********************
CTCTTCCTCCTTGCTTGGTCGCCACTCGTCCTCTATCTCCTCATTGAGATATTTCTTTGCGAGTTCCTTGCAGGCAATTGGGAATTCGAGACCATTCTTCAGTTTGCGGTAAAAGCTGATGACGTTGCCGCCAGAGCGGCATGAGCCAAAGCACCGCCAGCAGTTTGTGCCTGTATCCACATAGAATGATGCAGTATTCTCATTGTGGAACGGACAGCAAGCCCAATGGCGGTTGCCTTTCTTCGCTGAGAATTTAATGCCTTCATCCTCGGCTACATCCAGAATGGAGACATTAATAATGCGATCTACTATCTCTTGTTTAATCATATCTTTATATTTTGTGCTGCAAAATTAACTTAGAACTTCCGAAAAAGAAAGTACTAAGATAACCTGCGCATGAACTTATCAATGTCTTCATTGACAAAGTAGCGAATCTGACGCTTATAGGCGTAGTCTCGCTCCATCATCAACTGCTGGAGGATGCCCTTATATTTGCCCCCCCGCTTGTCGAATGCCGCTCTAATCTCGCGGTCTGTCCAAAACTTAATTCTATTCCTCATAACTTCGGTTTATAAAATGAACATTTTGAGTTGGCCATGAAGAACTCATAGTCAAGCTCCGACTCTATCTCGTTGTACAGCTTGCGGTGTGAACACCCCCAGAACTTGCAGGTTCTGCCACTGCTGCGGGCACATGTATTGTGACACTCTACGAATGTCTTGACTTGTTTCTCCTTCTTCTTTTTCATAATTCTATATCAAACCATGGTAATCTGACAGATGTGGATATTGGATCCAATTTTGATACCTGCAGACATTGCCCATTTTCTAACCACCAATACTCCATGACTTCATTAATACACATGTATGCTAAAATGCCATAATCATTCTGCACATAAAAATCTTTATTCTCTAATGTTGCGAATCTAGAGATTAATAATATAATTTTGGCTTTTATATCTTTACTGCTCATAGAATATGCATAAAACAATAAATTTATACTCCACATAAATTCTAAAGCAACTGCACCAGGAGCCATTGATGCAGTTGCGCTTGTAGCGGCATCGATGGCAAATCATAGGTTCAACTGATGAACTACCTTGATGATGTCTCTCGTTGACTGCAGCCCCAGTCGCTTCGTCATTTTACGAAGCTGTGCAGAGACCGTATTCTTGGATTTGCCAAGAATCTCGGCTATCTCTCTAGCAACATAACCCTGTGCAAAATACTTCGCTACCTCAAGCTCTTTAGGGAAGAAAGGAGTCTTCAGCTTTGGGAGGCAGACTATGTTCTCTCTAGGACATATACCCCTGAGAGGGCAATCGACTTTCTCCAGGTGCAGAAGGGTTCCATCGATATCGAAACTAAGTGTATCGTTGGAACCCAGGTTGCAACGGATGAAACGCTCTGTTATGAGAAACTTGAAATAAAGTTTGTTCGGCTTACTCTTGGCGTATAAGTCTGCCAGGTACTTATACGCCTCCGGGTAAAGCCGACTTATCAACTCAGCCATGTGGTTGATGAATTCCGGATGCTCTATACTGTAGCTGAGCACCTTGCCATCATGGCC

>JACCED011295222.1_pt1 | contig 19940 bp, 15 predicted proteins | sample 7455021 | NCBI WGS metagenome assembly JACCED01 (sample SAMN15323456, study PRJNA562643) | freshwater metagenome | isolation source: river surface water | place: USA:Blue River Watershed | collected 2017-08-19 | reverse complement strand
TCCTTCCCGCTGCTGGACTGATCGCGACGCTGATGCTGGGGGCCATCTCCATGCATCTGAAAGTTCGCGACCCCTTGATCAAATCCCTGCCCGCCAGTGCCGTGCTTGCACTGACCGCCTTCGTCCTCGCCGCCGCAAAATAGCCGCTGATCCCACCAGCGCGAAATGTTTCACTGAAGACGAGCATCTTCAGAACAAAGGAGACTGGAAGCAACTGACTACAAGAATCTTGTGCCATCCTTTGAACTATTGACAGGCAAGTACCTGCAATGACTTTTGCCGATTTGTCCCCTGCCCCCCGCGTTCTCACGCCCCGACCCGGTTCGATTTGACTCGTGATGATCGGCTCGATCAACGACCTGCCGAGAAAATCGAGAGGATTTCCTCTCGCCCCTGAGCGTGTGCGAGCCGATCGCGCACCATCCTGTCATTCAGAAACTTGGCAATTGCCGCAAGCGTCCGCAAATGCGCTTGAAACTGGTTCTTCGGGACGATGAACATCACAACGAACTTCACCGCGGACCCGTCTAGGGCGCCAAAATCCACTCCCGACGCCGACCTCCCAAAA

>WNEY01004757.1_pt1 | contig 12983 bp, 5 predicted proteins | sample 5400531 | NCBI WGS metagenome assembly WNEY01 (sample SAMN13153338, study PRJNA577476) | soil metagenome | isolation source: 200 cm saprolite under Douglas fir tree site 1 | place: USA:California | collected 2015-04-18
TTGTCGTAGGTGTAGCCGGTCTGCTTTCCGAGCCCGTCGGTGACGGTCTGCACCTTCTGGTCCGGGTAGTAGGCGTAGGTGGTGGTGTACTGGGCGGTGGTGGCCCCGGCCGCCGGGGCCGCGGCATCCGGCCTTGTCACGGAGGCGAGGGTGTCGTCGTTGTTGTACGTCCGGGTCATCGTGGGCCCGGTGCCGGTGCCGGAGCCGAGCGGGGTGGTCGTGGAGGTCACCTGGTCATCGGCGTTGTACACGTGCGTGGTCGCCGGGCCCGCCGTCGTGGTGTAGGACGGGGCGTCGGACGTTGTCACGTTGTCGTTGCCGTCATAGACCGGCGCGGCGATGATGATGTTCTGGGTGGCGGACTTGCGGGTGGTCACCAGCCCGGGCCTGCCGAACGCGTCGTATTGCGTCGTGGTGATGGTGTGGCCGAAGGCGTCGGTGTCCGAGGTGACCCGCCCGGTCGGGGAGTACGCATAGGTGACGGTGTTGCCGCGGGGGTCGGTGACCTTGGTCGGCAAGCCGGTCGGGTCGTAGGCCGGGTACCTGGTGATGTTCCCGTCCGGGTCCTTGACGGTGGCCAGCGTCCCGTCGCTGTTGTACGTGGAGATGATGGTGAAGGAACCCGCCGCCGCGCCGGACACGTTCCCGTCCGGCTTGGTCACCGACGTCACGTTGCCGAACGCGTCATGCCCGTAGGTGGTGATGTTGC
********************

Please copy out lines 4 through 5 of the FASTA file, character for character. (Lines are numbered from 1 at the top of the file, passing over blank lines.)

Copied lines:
>WNEY01004757.1_pt1 | contig 12983 bp, 5 predicted proteins | sample 5400531 | NCBI WGS metagenome assembly WNEY01 (sample SAMN13153338, study PRJNA577476) | soil metagenome | isolation source: 200 cm saprolite under Douglas fir tree site 1 | place: USA:California | collected 2015-04-18
TTGTCGTAGGTGTAGCCGGTCTGCTTTCCGAGCCCGTCGGTGACGGTCTGCACCTTCTGGTCCGGGTAGTAGGCGTAGGTGGTGGTGTACTGGGCGGTGGTGGCCCCGGCCGCCGGGGCCGCGGCATCCGGCCTTGTCACGGAGGCGAGGGTGTCGTCGTTGTTGTACGTCCGGGTCATCGTGGGCCCGGTGCCGGTGCCGGAGCCGAGCGGGGTGGTCGTGGAGGTCACCTGGTCATCGGCGTTGTACACGTGCGTGGTCGCCGGGCCCGCCGTCGTGGTGTAGGACGGGGCGTCGGACGTTGTCACGTTGTCGTTGCCGTCATAGACCGGCGCGGCGATGATGATGTTCTGGGTGGCGGACTTGCGGGTGGTCACCAGCCCGGGCCTGCCGAACGCGTCGTATTGCGTCGTGGTGATGGTGTGGCCGAAGGCGTCGGTGTCCGAGGTGACCCGCCCGGTCGGGGAGTACGCATAGGTGACGGTGTTGCCGCGGGGGTCGGTGACCTTGGTCGGCAAGCCGGTCGGGTCGTAGGCCGGGTACCTGGTGATGTTCCCGTCCGGGTCCTTGACGGTGGCCAGCGTCCCGTCGCTGTTGTACGTGGAGATGATGGTGAAGGAACCCGCCGCCGCGCCGGACACGTTCCCGTCCGGCTTGGTCACCGACGTCACGTTGCCGAACGCGTCATGCCCGTAGGTGGTGATGTTGC